Secondly, during the Shiai, you are often driven by the necessity to modify your tactics and to control emotional stress. Off course this has to be done within a moment. The ability to cope with this is not something that you can acquire sufficiently in Ji-geiko, but you can acquire it by taking part in Shiai and gaining a lot of experience under pressure.
What competitors should concentrate on during the Shiai is: try to make the best decisions and perform to their best ability against their opponents in each particular situation.
An act, such as looking at Shinpan to confirm if you or your opponent has scored should not be done during Shiai. Even if you think that you made a perfect strike, you should concentrate only on your opponent until the opponent turns their eyes and Shinai away. In a high level Shiai, both you and your opponent will try to control each other and you can hardly see an opportunity to score. In this situation, the winner or loser can be decided by a small tactical error, made either by you or your opponent, such as dropping concentration during the match. It is important to develop the ability to keep your concentration for the duration of the whole match and to make appropriate decisions under pressure by gaining experience in the Shiai.
Thirdly, it is also important to get into the habit of reflecting on how you fought after each Shiai. In the case where you have your next match in a short period, it is recommended that you quickly and simply reflect on your previous Shiai and get ready for this next match. It is quite often the case that you do not remember how you fought if you were very nervous or you won in a very close and long match. It is very important, however, to reflect on how you fought when you were under a great deal of pressure. It would be ideal if you could watch a video someone taped. If this is not possible, ask people who were watching for their comments, and reflect again on how you fought.
In a Shiai there are always a winners and losers. What we aim for is to become a good winner and a good loser. As the author (2003, p. 141) discussed elsewhere, a good winner means one who fights with the spirit of Sei-sei-doh-doh (fair and square), is modest and has an understanding of the meaning of Shiai. Even if one wins a Shiai, one is aware of the loserÂ¡Â¯s feelings and never shows off oneÂ¡Â¯s victory.Â¡Â¡A good loser is a person who did not win the Shiai, but still displays the same attitude and understanding as the good winner. On the other hand, a bad winner is someone who shows off his or her victory and a bad loser is someone who shows off his or her frustration as the result of losing and cannot praise the opponentÂ¡Â¯s victory. These are people who have forgotten the essence of Shiai in Kendo.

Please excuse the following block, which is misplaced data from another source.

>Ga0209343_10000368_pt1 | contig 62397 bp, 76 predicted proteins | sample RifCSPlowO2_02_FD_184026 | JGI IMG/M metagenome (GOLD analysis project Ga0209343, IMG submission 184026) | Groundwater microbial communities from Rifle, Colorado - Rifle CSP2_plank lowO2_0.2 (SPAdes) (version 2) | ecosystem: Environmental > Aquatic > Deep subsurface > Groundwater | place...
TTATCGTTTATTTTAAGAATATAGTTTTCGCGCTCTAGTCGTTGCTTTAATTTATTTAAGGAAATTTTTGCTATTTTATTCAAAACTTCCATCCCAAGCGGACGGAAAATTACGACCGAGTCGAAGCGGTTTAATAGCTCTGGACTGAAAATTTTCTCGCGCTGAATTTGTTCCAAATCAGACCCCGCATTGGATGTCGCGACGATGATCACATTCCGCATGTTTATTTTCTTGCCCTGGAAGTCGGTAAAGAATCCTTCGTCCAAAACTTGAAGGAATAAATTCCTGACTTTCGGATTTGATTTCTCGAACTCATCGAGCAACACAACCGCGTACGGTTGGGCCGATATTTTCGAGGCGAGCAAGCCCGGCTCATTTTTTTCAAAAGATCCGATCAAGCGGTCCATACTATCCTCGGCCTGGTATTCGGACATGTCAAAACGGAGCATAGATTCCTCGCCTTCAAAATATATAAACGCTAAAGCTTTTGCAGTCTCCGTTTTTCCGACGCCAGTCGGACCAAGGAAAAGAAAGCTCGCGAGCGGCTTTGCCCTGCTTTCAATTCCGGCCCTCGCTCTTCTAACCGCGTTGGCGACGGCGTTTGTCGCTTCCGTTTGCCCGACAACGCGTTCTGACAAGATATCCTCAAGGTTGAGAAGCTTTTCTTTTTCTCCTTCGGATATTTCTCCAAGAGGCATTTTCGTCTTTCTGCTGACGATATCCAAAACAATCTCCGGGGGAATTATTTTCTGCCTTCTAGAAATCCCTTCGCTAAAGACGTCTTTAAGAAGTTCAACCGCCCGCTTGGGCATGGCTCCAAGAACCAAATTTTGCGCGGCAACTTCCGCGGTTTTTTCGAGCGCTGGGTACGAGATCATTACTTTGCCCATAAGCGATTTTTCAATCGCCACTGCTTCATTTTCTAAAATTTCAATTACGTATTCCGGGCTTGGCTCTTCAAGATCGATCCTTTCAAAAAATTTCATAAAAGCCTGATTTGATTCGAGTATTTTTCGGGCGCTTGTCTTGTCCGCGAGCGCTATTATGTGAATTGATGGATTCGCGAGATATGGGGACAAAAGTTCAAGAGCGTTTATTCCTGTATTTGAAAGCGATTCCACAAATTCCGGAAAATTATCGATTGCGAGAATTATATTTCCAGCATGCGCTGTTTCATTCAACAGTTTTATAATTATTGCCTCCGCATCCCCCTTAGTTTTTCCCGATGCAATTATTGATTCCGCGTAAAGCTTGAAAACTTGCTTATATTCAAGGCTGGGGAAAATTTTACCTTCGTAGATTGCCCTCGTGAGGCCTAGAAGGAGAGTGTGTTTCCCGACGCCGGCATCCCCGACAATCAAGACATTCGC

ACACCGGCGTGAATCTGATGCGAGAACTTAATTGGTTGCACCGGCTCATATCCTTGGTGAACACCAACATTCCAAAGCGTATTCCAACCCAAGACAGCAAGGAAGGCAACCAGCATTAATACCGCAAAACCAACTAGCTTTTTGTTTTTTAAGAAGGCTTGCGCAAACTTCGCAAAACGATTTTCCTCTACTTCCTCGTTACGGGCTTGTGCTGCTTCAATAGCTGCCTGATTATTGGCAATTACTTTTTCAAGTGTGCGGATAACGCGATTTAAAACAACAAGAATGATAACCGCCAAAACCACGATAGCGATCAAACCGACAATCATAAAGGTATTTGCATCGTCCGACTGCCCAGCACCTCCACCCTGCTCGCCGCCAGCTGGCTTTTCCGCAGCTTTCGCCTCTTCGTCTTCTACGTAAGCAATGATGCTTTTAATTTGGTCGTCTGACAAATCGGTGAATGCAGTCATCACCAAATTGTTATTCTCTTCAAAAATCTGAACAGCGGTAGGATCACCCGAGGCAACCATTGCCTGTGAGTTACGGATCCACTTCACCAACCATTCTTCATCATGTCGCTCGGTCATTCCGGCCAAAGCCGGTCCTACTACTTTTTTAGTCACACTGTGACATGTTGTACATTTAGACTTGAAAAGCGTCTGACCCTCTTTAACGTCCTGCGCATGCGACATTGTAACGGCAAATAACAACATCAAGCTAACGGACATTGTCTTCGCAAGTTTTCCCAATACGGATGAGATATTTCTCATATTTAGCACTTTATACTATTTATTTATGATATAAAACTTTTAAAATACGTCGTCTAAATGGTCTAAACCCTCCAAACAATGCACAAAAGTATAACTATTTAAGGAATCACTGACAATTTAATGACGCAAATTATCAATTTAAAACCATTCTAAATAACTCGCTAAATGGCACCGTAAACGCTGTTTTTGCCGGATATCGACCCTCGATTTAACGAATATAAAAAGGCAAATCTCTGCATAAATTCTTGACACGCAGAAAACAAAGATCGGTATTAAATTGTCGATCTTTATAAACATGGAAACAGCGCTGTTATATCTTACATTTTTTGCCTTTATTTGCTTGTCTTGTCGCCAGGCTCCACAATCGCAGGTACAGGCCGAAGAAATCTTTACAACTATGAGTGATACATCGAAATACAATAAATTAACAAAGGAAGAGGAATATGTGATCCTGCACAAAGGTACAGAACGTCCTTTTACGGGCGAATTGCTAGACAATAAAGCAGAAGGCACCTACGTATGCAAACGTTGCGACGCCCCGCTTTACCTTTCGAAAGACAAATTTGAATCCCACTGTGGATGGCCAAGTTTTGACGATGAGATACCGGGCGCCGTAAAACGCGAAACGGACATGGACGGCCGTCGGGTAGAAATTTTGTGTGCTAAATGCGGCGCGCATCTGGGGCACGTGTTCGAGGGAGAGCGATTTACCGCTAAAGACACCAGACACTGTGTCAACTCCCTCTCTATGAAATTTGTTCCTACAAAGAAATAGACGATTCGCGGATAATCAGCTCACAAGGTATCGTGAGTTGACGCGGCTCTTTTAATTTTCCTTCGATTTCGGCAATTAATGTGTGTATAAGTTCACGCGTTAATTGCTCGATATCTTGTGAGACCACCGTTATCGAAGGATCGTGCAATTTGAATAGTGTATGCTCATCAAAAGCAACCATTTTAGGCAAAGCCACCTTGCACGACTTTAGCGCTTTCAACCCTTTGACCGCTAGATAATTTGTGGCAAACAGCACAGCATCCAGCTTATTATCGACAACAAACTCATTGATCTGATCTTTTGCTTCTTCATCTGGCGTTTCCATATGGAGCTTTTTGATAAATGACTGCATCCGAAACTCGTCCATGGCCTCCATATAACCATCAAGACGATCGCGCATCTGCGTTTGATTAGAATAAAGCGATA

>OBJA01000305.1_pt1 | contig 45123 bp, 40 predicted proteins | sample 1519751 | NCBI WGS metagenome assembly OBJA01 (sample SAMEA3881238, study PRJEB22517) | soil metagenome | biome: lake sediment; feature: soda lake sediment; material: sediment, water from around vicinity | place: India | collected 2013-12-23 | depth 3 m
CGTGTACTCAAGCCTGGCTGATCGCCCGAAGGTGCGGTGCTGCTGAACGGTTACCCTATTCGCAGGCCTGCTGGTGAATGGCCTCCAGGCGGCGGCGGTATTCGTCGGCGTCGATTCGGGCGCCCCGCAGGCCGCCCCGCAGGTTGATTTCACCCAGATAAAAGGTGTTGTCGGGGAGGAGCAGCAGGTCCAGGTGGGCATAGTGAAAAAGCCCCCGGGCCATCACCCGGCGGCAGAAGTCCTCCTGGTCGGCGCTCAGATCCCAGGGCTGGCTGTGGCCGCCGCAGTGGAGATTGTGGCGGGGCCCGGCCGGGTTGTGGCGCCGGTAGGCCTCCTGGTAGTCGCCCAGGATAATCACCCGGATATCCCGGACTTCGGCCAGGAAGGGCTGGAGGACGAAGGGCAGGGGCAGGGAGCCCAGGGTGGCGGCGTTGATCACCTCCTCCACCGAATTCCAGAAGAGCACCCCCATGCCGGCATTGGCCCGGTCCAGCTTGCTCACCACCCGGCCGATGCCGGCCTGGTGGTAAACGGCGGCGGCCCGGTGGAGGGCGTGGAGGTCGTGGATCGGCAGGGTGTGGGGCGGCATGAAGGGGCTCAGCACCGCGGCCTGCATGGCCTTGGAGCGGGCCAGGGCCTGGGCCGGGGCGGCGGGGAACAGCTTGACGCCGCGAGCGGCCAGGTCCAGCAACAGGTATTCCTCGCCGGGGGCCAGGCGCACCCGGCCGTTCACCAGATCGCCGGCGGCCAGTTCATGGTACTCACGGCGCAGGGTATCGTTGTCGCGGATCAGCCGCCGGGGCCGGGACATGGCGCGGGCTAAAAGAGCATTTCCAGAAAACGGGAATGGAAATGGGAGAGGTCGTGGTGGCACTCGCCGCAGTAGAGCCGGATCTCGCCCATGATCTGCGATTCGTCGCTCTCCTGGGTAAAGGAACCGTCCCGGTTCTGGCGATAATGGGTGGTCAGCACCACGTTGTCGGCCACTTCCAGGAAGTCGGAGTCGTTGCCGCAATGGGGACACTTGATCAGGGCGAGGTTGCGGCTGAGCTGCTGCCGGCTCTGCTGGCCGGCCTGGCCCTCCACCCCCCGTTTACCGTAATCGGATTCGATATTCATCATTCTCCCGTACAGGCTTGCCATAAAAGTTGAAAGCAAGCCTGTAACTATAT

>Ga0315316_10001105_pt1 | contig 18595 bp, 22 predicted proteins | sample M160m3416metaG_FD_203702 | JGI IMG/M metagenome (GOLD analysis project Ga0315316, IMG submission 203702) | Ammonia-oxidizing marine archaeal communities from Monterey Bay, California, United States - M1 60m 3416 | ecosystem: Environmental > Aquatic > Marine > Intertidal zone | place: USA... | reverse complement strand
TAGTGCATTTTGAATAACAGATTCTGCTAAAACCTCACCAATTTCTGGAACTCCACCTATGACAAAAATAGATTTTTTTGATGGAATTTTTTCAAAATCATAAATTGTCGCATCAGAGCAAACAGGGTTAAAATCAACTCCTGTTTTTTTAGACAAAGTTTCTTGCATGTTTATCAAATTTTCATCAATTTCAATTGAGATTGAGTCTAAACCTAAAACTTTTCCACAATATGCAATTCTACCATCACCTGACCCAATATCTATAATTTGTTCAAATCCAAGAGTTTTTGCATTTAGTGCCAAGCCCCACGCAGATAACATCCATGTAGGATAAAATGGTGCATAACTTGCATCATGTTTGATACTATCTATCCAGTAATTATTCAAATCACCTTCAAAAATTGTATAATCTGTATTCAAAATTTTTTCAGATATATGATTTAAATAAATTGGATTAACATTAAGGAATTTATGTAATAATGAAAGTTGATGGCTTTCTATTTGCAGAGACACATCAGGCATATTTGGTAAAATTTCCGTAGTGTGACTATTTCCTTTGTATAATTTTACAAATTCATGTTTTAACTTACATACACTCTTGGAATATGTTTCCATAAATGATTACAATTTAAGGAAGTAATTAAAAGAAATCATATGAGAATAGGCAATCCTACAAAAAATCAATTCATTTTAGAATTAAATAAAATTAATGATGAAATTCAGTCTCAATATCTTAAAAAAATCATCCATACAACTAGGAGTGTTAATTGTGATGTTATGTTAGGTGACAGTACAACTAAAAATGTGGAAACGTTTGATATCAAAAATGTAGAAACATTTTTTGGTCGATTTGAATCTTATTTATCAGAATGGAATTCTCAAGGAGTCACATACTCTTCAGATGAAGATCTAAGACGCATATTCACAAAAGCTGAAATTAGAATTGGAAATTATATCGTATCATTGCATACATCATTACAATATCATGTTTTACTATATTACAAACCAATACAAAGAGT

We are only able to do Shiai and learn something from Shiai because there are other competitors who we can fight with, Shinpan to judge our Shiai, people who support our Shiai: recorders, timekeepers and ribbon tiers. We should never forget the purpose of the Shiai and show our gratitude to these people.
3. Spectators and Team MatesÂ¡Â¯ Attitudes to Shiai
At a Taikai, we are not supposed to give competitors vocal support and advice, or to make sounds to cheer them up; we are instead supposed to support them by only clapping our hands. Spectators and teammates should be considerate so that competitors and Shinpan are able to focus only on the Shiai in the Shiai-jo and enable the management of the Taikai to proceed smoothly. It is quite understandable that everyone wants to give competitors as much support and encouragement, cheering and giving advice. However, as described earlier, all decisions should be left to the competitors once the Shiai starts. Moreover, competitors are expected to show mental strength by coping with all stressful situations by themselves as they experience the Shiai.
The most annoying thing for Shinpan in Shiai is a camera flashlight. It is again understandable that you want to take photographs of your club members fighting and that you want someone to take photographs of you fighting, but the Shinpan might miss a critical moment if you take a photograph with a flashlight as the competitors attack.
Competitors, Shinpan, spectators and Taikai officials should all have the feeling that they want the Taikai to be a wonderful experience, which they can all enjoy. The clapping of hands with all your heart and showing consideration to the Shinpan are the attitudes, which spectators should adopt.
In team fights, the correct etiquette is for team members, the manager and coach to watch or wait for their match in Seiza. It would be awkward, however, to do a Shiai if you kept sitting until it was your turn and kept rubbing your numb feet again and again while you were watching and waiting. This also does not look good. Nowadays, it is usual for team members, manager and coach to do Seiza only when Senpo and Taisho fight (and when there is a fight-off as well) and the member who fights next will wait in a standing position (of course this does not apply to people who have difficulty in doing Seiza). In team fights, it is important to feel totally involved when you watch your teammateÂ¡Â¯s fighting. Although I previously stated that competitors are expected to cope with all situations by themselves, when all team members become Â¡Â®as oneÂ¡Â¯ and support their team mates, itÂ¡Â¯s as if they were also fighting, the competitor will feel the strength of this support behind them and this gives the competitor both courage and confidence. If you really feel as if you are also fighting, you will find yourself moving your hands and upper body in spite of yourself as you observe your teammateÂ¡Â¯s every action. OneÂ¡Â¯s own victory is everyoneÂ¡Â¯s victory in team fights.